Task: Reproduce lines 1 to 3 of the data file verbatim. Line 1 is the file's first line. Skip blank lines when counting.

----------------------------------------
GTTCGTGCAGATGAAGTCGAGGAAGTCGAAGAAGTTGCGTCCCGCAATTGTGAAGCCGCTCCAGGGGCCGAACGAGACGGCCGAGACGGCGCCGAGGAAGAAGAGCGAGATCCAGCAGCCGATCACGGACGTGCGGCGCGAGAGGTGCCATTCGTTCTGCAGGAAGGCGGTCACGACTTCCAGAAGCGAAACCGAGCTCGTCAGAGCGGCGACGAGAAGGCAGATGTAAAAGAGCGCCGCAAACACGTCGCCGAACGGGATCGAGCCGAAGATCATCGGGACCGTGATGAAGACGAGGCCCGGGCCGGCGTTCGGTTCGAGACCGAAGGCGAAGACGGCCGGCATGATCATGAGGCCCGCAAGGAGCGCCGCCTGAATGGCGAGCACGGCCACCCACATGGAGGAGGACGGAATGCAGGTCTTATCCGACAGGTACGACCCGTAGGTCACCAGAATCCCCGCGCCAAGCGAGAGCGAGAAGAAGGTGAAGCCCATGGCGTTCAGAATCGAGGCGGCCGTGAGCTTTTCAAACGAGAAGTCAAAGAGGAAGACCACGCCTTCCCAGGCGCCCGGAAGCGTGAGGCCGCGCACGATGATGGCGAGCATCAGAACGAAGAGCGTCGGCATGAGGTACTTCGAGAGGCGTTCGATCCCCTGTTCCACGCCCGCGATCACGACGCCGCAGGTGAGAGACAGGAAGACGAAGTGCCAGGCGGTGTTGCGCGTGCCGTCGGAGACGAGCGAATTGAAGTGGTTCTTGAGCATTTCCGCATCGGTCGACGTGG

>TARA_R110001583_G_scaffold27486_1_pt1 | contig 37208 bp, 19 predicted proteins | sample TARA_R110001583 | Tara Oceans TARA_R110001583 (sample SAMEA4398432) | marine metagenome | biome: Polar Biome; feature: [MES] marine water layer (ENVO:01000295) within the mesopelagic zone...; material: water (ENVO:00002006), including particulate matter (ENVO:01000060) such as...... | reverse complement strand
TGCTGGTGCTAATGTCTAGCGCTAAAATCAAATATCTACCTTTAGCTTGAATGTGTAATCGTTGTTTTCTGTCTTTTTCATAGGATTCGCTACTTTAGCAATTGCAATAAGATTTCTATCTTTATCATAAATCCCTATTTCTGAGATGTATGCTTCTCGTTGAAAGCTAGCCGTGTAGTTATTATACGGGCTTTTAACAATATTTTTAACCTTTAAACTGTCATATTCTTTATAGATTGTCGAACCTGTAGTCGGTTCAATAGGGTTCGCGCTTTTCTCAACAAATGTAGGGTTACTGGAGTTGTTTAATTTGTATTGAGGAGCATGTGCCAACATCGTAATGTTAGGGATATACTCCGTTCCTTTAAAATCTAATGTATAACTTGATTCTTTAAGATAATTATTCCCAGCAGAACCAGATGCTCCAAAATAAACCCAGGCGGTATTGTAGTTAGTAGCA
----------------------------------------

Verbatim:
GTTCGTGCAGATGAAGTCGAGGAAGTCGAAGAAGTTGCGTCCCGCAATTGTGAAGCCGCTCCAGGGGCCGAACGAGACGGCCGAGACGGCGCCGAGGAAGAAGAGCGAGATCCAGCAGCCGATCACGGACGTGCGGCGCGAGAGGTGCCATTCGTTCTGCAGGAAGGCGGTCACGACTTCCAGAAGCGAAACCGAGCTCGTCAGAGCGGCGACGAGAAGGCAGATGTAAAAGAGCGCCGCAAACACGTCGCCGAACGGGATCGAGCCGAAGATCATCGGGACCGTGATGAAGACGAGGCCCGGGCCGGCGTTCGGTTCGAGACCGAAGGCGAAGACGGCCGGCATGATCATGAGGCCCGCAAGGAGCGCCGCCTGAATGGCGAGCACGGCCACCCACATGGAGGAGGACGGAATGCAGGTCTTATCCGACAGGTACGACCCGTAGGTCACCAGAATCCCCGCGCCAAGCGAGAGCGAGAAGAAGGTGAAGCCCATGGCGTTCAGAATCGAGGCGGCCGTGAGCTTTTCAAACGAGAAGTCAAAGAGGAAGACCACGCCTTCCCAGGCGCCCGGAAGCGTGAGGCCGCGCACGATGATGGCGAGCATCAGAACGAAGAGCGTCGGCATGAGGTACTTCGAGAGGCGTTCGATCCCCTGTTCCACGCCCGCGATCACGACGCCGCAGGTGAGAGACAGGAAGACGAAGTGCCAGGCGGTGTTGCGCGTGCCGTCGGAGACGAGCGAATTGAAGTGGTTCTTGAGCATTTCCGCATCGGTCGACGTGG

>TARA_R110001583_G_scaffold27486_1_pt1 | contig 37208 bp, 19 predicted proteins | sample TARA_R110001583 | Tara Oceans TARA_R110001583 (sample SAMEA4398432) | marine metagenome | biome: Polar Biome; feature: [MES] marine water layer (ENVO:01000295) within the mesopelagic zone...; material: water (ENVO:00002006), including particulate matter (ENVO:01000060) such as...... | reverse complement strand
TGCTGGTGCTAATGTCTAGCGCTAAAATCAAATATCTACCTTTAGCTTGAATGTGTAATCGTTGTTTTCTGTCTTTTTCATAGGATTCGCTACTTTAGCAATTGCAATAAGATTTCTATCTTTATCATAAATCCCTATTTCTGAGATGTATGCTTCTCGTTGAAAGCTAGCCGTGTAGTTATTATACGGGCTTTTAACAATATTTTTAACCTTTAAACTGTCATATTCTTTATAGATTGTCGAACCTGTAGTCGGTTCAATAGGGTTCGCGCTTTTCTCAACAAATGTAGGGTTACTGGAGTTGTTTAATTTGTATTGAGGAGCATGTGCCAACATCGTAATGTTAGGGATATACTCCGTTCCTTTAAAATCTAATGTATAACTTGATTCTTTAAGATAATTATTCCCAGCAGAACCAGATGCTCCAAAATAAACCCAGGCGGTATTGTAGTTAGTAGCA